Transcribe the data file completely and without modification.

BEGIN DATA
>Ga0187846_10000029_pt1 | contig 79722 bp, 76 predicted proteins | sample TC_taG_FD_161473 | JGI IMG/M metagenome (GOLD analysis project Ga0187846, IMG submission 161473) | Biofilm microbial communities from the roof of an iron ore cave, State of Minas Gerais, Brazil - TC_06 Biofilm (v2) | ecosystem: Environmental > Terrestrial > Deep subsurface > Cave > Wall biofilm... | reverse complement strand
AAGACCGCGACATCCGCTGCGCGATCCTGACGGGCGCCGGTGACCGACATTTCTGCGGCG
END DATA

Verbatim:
>Ga0187846_10000029_pt1 | contig 79722 bp, 76 predicted proteins | sample TC_taG_FD_161473 | JGI IMG/M metagenome (GOLD analysis project Ga0187846, IMG submission 161473) | Biofilm microbial communities from the roof of an iron ore cave, State of Minas Gerais, Brazil - TC_06 Biofilm (v2) | ecosystem: Environmental > Terrestrial > Deep subsurface > Cave > Wall biofilm... | reverse complement strand
AAGACCGCGACATCCGCTGCGCGATCCTGACGGGCGCCGGTGACCGACATTTCTGCGGCG